Amongst the believers

I don’t post Creationist related stuff often, but Harun Yahya always brings out the funny in people. So check this out, In France, a Muslim offensive against evolution. First, some standard dullness:

Dressed in a traditional black robe decorated with rhinestones and a white veil that she wears “only” when she comes to the mosque, Maroua admits that she has always wondered about “the dinosaurs and the origin of man…but at school, it cannot be refuted: we’re taught that man descended from monkeys. At home and in the Koran, [we’re taught] that we descended from Adam and Eve, and that God created all living beings.”

Ali Sadun Engin, Yahya’s representative in the current tour of French mosques, seems to have convinced the young girl. “I find his explanations logical,” she says. The proof for creationism is demonstrated with some perfunctory presentations of fossils, including bear, crocodile, and tortoise skulls, and can be summarized in a few brief sentences: “If fish left the water to walk, if dinosaurs were transformed into birds, then we should discover fossils of these beings in transition. However this is not the case. Science thus shows one sole truth: creation as we know it from the Koran.”….

But it starts to get really weird:

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Mediterranean men on the move

ResearchBlogging.orgSeriously, sometimes history matches fiction a lot more than we’d have expected, or wished. In the early 2000s the Oxford geneticist Bryan Sykes observed a pattern of discordance between the spatial distribution of male mediated ancestry on the nonrecombinant Y chromosome (NRY) and female mediated ancestry in the mitochondrial DNA (mtDNA). To explains this he offered a somewhat sensationalist narrative to the press about possible repeated instances of male genocide against lineage groups who lost in conflicts.

Here is a portion of the book of Numbers in the Bible:

15 – And Moses said unto them, Have ye saved all the women alive?

16 – Behold, these caused the children of Israel, through the counsel of Balaam, to commit trespass against the LORD in the matter of Peor, and there was a plague among the congregation of the LORD.

17 – Now therefore kill every male among the little ones, and kill every woman that hath known man by lying with him.

18 – But all the women children, that have not known a man by lying with him, keep alive for yourselves.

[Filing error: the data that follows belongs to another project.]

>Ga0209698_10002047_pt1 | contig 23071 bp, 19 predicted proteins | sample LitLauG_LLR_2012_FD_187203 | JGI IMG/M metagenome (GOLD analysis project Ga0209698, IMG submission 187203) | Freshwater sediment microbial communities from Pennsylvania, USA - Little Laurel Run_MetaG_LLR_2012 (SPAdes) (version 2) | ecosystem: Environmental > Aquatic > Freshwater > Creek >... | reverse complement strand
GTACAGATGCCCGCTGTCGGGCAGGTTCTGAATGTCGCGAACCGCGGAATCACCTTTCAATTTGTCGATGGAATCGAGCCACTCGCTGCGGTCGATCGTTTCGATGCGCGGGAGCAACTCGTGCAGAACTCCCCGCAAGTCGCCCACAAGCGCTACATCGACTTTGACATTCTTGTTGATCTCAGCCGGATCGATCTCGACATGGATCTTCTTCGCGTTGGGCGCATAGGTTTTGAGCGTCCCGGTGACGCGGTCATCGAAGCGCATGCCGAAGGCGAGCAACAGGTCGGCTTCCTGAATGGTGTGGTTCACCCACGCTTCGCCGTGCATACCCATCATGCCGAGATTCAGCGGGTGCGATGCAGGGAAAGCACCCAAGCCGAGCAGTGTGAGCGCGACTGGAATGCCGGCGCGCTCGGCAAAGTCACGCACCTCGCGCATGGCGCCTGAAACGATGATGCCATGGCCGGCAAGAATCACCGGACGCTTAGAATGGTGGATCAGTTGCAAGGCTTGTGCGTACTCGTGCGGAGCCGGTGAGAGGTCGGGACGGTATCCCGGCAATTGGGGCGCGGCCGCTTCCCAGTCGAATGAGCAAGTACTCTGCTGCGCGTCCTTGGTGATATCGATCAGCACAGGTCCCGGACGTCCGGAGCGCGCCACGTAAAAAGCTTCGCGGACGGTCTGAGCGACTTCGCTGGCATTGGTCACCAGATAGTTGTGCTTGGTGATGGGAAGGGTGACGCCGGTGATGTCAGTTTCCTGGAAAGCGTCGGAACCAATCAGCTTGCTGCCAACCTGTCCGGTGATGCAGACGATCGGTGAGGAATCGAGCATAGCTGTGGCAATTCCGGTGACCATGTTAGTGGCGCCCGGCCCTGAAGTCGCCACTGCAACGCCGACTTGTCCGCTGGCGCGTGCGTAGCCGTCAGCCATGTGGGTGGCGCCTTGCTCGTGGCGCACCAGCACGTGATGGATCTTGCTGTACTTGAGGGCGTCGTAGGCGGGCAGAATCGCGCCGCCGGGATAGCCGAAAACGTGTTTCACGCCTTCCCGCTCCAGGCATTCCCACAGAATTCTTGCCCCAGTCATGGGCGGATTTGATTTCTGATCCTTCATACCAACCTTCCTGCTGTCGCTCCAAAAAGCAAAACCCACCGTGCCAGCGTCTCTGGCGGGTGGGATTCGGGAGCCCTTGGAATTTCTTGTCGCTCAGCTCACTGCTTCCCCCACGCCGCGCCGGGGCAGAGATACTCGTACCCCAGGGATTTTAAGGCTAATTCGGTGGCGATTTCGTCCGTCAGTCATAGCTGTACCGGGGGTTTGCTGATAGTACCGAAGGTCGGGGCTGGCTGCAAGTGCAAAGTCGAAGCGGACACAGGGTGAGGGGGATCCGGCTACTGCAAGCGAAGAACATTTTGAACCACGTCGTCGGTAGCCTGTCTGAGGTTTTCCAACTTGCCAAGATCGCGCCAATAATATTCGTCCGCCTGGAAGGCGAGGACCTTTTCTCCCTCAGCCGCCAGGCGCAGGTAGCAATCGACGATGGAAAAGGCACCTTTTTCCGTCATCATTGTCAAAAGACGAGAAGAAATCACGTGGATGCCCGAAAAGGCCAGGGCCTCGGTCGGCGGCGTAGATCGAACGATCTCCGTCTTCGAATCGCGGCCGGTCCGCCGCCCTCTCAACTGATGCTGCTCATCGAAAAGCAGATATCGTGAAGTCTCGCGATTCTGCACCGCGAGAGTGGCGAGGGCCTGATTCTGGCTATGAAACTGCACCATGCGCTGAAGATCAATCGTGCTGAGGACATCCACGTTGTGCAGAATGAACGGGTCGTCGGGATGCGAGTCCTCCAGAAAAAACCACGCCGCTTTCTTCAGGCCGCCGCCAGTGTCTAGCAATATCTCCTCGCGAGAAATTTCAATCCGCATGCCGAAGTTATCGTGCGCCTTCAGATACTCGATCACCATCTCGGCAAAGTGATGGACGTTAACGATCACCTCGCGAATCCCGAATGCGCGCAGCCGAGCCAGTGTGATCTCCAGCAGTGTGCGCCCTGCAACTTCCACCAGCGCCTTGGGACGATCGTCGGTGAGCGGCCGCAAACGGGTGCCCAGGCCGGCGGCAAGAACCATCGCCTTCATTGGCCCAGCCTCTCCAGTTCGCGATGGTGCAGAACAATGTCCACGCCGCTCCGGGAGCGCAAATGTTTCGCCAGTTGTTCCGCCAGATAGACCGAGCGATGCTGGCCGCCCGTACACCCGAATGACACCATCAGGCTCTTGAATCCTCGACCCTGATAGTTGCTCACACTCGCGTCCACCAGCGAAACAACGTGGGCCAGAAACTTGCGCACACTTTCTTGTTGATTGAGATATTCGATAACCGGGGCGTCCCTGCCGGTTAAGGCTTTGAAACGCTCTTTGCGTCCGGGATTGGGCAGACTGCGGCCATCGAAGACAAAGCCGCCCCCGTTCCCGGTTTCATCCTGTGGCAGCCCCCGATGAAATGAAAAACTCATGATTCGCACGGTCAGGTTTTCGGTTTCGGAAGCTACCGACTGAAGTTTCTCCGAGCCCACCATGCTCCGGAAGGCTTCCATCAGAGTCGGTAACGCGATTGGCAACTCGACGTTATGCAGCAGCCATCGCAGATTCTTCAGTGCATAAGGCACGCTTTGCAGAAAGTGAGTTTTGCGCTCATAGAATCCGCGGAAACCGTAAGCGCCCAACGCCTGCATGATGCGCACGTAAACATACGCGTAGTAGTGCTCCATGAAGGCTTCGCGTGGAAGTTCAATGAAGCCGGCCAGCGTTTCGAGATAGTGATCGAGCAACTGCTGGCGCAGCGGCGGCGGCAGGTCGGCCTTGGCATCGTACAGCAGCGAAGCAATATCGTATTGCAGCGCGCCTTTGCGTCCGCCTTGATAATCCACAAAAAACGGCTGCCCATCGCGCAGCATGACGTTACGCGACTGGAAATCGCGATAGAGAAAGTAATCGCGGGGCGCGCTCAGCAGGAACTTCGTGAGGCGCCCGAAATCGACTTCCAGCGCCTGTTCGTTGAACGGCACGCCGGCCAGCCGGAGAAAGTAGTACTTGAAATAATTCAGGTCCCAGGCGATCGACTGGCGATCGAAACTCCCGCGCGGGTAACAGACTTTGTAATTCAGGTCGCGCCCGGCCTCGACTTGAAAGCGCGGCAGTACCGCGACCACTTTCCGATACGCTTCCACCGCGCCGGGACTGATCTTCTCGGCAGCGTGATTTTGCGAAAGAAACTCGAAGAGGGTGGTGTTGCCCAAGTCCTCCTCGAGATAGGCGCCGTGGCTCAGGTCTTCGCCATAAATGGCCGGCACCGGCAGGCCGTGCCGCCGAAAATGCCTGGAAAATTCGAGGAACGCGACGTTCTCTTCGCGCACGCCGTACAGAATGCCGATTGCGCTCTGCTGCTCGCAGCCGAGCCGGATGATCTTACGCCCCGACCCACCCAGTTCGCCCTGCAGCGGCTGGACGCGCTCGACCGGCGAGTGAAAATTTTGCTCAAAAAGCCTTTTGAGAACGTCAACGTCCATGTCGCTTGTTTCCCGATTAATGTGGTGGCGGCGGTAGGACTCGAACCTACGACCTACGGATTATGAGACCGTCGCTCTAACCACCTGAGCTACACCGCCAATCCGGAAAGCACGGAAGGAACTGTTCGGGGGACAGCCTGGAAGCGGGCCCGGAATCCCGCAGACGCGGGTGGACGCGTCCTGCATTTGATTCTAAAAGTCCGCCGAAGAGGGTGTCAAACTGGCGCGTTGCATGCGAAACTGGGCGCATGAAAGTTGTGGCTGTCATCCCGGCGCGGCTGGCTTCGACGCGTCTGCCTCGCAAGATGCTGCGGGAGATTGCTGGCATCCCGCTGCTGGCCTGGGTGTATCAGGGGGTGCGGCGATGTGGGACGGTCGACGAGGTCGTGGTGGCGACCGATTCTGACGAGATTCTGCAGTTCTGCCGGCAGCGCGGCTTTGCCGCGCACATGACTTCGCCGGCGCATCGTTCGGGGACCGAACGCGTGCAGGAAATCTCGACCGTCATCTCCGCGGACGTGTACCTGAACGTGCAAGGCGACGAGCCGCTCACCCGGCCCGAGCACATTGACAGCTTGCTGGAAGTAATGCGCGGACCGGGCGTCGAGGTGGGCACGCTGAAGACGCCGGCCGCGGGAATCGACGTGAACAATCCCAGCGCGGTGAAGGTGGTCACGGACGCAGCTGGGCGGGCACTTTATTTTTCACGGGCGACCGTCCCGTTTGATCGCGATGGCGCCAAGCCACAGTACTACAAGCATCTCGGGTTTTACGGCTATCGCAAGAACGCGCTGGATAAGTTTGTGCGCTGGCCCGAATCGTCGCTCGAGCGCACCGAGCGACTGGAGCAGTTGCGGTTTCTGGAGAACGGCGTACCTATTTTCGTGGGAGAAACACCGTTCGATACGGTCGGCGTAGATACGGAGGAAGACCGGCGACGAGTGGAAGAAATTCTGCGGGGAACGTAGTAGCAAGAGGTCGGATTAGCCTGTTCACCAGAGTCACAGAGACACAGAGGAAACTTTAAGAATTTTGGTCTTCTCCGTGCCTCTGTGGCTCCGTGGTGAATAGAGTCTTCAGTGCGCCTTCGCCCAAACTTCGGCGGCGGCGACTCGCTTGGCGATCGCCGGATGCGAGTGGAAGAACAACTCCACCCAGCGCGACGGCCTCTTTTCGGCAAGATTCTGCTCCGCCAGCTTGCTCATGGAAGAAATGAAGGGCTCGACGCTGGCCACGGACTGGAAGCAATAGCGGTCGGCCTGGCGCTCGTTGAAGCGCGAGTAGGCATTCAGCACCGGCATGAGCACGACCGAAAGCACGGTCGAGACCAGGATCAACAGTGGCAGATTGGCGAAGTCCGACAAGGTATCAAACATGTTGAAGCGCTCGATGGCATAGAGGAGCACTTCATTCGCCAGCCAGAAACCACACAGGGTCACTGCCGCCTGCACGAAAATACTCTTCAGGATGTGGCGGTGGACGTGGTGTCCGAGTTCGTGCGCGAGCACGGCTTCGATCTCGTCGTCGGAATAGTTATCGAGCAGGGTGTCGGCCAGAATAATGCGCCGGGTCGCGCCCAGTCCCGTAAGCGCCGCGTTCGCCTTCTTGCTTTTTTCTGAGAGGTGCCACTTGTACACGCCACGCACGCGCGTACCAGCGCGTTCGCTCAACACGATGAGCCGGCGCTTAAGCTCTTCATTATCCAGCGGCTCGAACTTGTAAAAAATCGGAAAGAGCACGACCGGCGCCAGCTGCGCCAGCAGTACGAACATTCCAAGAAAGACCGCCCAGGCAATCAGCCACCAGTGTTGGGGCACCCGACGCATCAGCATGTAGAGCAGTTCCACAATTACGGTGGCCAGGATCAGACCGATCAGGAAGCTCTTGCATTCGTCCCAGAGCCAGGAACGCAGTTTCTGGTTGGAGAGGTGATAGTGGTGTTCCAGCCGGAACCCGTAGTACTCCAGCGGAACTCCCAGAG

Then there is the rape of the Sabine women. The ethnogenesis of the mestizo and mulatto populations of the New World in large part was the union between non-European women and European men. These are hard brutal myths and hard brutal facts. But do they reflect an essential aspect of the dynamics which have shaped our species’ past?

I’m not willing quite yet to add a confident weight upon this possibility, but this seems to be part at least part of the picture. You see a major disjunction on male and female lineages among South Asians for example. A new paper in PNAS adds weight to this possibility, albeit only incrementally. Ancient DNA reveals male diffusion through the Neolithic Mediterranean route:

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Ban them! (including ancestry analysis)

Direct-to-Consumer Genetic Tests Neither Accurate in Their Predictions nor Beneficial to Individuals, Study Suggests:

Direct-to-consumer (DTC) genetic tests give inaccurate predictions of disease risks and many European geneticists believe that some of them should be banned, the annual conference of the European Society of Human Genetics heard May 31….

Here’s the abstract for the talk which argued that DTC companies don’t give the best disease risk estimates:

Objective: Direct-to-consumer (DTC) companies predict risks of common complex diseases on the basis of genetic markers. Given the low number of markers involved and their small effect sizes, it is unclear whether high-risk groups can be identified. We investigated the risk distributions generated by two DTC companies for 8 diseases.

Methods: We simulated genotype data for 100,000 individuals based on published genotype frequencies. Predicted risks were obtained using the formulas and risk data provided by the companies.